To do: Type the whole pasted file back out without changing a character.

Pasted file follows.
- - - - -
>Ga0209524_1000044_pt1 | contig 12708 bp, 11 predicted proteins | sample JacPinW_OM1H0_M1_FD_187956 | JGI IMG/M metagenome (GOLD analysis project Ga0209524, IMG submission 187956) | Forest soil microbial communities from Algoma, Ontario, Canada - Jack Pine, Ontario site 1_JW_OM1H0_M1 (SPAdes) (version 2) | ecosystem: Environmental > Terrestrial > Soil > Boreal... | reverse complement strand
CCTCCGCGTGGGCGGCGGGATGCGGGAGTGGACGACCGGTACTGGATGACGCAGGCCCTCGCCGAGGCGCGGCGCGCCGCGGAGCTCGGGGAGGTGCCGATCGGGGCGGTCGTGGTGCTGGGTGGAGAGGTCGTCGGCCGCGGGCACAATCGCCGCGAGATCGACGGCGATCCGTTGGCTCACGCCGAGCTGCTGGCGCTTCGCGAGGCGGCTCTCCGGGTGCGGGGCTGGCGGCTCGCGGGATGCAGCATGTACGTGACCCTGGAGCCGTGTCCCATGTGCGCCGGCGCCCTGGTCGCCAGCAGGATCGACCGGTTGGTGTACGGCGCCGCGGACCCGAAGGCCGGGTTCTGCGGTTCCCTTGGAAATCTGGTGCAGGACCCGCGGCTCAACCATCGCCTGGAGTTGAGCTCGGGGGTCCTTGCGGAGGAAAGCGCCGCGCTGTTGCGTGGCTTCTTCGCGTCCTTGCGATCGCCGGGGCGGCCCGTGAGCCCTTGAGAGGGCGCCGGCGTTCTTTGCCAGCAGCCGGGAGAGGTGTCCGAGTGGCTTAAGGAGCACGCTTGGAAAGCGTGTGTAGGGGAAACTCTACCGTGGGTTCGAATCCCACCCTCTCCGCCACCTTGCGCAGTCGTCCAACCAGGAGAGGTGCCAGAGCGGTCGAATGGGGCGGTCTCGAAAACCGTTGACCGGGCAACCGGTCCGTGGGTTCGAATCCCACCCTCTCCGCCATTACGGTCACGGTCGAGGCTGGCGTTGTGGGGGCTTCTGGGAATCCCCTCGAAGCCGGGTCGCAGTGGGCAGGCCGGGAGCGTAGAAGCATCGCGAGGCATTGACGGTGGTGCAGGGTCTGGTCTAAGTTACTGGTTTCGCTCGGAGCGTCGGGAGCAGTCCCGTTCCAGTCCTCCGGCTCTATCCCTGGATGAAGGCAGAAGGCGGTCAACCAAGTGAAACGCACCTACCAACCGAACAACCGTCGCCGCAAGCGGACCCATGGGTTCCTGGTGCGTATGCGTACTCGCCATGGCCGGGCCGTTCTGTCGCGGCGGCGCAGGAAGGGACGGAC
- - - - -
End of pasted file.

>Ga0209524_1000044_pt1 | contig 12708 bp, 11 predicted proteins | sample JacPinW_OM1H0_M1_FD_187956 | JGI IMG/M metagenome (GOLD analysis project Ga0209524, IMG submission 187956) | Forest soil microbial communities from Algoma, Ontario, Canada - Jack Pine, Ontario site 1_JW_OM1H0_M1 (SPAdes) (version 2) | ecosystem: Environmental > Terrestrial > Soil > Boreal... | reverse complement strand
CCTCCGCGTGGGCGGCGGGATGCGGGAGTGGACGACCGGTACTGGATGACGCAGGCCCTCGCCGAGGCGCGGCGCGCCGCGGAGCTCGGGGAGGTGCCGATCGGGGCGGTCGTGGTGCTGGGTGGAGAGGTCGTCGGCCGCGGGCACAATCGCCGCGAGATCGACGGCGATCCGTTGGCTCACGCCGAGCTGCTGGCGCTTCGCGAGGCGGCTCTCCGGGTGCGGGGCTGGCGGCTCGCGGGATGCAGCATGTACGTGACCCTGGAGCCGTGTCCCATGTGCGCCGGCGCCCTGGTCGCCAGCAGGATCGACCGGTTGGTGTACGGCGCCGCGGACCCGAAGGCCGGGTTCTGCGGTTCCCTTGGAAATCTGGTGCAGGACCCGCGGCTCAACCATCGCCTGGAGTTGAGCTCGGGGGTCCTTGCGGAGGAAAGCGCCGCGCTGTTGCGTGGCTTCTTCGCGTCCTTGCGATCGCCGGGGCGGCCCGTGAGCCCTTGAGAGGGCGCCGGCGTTCTTTGCCAGCAGCCGGGAGAGGTGTCCGAGTGGCTTAAGGAGCACGCTTGGAAAGCGTGTGTAGGGGAAACTCTACCGTGGGTTCGAATCCCACCCTCTCCGCCACCTTGCGCAGTCGTCCAACCAGGAGAGGTGCCAGAGCGGTCGAATGGGGCGGTCTCGAAAACCGTTGACCGGGCAACCGGTCCGTGGGTTCGAATCCCACCCTCTCCGCCATTACGGTCACGGTCGAGGCTGGCGTTGTGGGGGCTTCTGGGAATCCCCTCGAAGCCGGGTCGCAGTGGGCAGGCCGGGAGCGTAGAAGCATCGCGAGGCATTGACGGTGGTGCAGGGTCTGGTCTAAGTTACTGGTTTCGCTCGGAGCGTCGGGAGCAGTCCCGTTCCAGTCCTCCGGCTCTATCCCTGGATGAAGGCAGAAGGCGGTCAACCAAGTGAAACGCACCTACCAACCGAACAACCGTCGCCGCAAGCGGACCCATGGGTTCCTGGTGCGTATGCGTACTCGCCATGGCCGGGCCGTTCTGTCGCGGCGGCGCAGGAAGGGACGGAC